Jim Krebs, the leading scorer and rebounder for Southern Methodist's 1956 Final Four squad, was killed in 1965 at the age of 29 in a freak accident. While helping a neighbor clear storm damage, a tree limb fell the wrong way and crushed his skull.
Forward Al Filardi, the third-leading rebounder for NYU's 1960 national fourth-place squad, just turned 60 when he died in early August 1999.
Gary Bradds, a backup to national player of the year Jerry Lucas for Ohio State's 1962 NCAA runner-up before earning the same award himself two years later, died of cancer in July 1983 when he was 40. Bradds was principal of an elementary school in Bowersville, Ohio, at the time of his demise.
Bill Buntin, the leading rebounder and second-leading scorer (behind Cazzie Russell) for Michigan's Final Four teams in 1964 and 1965, collapsed and died during an informal workout one day after his 26th birthday in May 1968.
Forward Jamie Thompson, the third-leading scorer for Wichita's 1965 fourth-place team who tallied 36 points when the Shockers were eliminated in the national semifinals by eventual champion UCLA, died in January 2006 at the age of 60.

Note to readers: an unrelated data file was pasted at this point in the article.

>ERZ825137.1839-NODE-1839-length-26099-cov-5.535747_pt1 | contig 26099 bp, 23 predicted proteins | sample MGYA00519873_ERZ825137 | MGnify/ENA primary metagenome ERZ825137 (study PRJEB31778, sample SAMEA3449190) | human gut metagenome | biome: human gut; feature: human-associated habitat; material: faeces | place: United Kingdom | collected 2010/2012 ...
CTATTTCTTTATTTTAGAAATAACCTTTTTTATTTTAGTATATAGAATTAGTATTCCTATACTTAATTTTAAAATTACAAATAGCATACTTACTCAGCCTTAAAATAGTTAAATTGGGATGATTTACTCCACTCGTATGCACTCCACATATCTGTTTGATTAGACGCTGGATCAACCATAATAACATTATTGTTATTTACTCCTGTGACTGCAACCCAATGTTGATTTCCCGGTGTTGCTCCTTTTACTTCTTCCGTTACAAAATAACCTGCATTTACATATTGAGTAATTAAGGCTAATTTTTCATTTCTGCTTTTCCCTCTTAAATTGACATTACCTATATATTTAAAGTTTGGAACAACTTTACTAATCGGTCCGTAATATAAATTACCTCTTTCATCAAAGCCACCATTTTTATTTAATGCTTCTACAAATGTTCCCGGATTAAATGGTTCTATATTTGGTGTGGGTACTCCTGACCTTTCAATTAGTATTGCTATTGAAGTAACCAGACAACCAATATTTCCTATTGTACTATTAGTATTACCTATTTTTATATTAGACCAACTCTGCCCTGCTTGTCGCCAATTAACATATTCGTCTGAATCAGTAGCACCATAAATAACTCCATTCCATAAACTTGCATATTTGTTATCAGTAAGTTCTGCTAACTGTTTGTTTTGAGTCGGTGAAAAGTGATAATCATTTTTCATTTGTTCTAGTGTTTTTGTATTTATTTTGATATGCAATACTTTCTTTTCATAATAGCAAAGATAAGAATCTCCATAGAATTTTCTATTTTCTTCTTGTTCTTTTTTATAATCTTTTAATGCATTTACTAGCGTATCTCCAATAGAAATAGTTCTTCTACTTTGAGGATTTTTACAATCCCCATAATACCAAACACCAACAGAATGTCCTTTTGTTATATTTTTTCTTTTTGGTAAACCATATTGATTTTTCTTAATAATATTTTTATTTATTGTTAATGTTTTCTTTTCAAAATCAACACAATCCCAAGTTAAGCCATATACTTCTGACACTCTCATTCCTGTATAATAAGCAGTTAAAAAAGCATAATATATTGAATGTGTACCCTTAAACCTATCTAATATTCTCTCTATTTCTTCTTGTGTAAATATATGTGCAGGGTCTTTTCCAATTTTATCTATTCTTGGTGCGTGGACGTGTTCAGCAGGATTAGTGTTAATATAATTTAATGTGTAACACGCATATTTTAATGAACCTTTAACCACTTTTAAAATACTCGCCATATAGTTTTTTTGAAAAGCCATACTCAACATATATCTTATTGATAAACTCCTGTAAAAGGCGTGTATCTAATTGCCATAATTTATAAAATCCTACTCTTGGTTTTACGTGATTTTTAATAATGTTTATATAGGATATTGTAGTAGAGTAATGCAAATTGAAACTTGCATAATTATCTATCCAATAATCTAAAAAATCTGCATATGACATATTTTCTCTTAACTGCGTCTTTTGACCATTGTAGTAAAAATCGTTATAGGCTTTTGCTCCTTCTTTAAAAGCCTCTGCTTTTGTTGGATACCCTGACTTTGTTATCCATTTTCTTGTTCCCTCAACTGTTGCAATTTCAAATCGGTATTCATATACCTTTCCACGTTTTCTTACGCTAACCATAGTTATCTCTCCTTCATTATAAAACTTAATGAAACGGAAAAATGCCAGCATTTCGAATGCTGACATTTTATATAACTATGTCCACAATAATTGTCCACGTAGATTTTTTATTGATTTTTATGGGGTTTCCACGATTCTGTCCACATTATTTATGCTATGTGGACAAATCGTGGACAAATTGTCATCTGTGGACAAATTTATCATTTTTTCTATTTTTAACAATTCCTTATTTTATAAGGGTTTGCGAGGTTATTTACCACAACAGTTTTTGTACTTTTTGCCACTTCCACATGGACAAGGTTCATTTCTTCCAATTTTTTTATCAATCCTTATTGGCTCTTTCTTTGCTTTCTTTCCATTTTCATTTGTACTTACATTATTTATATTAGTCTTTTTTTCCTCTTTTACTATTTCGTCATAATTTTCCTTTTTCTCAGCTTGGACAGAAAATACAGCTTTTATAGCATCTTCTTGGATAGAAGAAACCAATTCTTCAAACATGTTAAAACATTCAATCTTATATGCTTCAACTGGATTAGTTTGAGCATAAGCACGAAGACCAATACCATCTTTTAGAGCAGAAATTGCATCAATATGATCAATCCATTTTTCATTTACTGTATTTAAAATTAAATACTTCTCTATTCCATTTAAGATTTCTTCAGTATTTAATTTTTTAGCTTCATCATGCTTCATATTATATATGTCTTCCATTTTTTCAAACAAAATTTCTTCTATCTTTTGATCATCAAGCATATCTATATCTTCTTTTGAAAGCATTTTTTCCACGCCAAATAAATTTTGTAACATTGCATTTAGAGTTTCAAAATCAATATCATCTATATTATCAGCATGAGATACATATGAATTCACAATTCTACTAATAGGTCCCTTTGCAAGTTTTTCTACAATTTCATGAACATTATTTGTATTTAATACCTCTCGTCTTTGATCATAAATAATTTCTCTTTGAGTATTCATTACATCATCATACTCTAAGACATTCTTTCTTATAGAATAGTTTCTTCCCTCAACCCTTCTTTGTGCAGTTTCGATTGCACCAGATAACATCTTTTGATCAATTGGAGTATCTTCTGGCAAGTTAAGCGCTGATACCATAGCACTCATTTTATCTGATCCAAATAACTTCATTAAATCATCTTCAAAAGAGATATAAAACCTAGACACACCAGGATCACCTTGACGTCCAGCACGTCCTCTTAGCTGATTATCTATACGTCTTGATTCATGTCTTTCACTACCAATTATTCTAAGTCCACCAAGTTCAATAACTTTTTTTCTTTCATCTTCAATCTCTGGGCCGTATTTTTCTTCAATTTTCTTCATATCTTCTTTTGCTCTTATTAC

Guard Rudy Waterman, Dayton's third-leading scorer for 1967 national runner-up, died at 34 in mid-June 1979 after shooting himself and developing bacterial meningitis while hospitalized in New York. He had been fired from his job as a sales representative for a Midwest aluminum company. Flyers coach Don Donoher's son, Gary, died in New York at age 27 in August 1988 from AIDS-related complications.
Ken Spain and Theodis Lee, starting frontcourters with All-American Elvin Hayes for Houston's team that entered the 1968 Final Four with an undefeated record, each died of cancer. Spain, who overcame cancer after he was first diagnosed with it in 1977, died of the disease 13 years later in October 1990 when he was 44. Lee, who played for the Harlem Globetrotters, was 33 when he passed away in March 1979, one week after the illness was diagnosed. Teammate Don Kruse, a center for the Cougars' national third-place team in 1967, died in the spring of 2004 at the age of 59.
Steve Patterson, one of UCLA's top three rebounders for NCAA kingpins in 1970 and 1971 after serving as Lew Alcindor's understudy for another titlist in 1969, died in 2004 at the age of 56 because of lung cancer.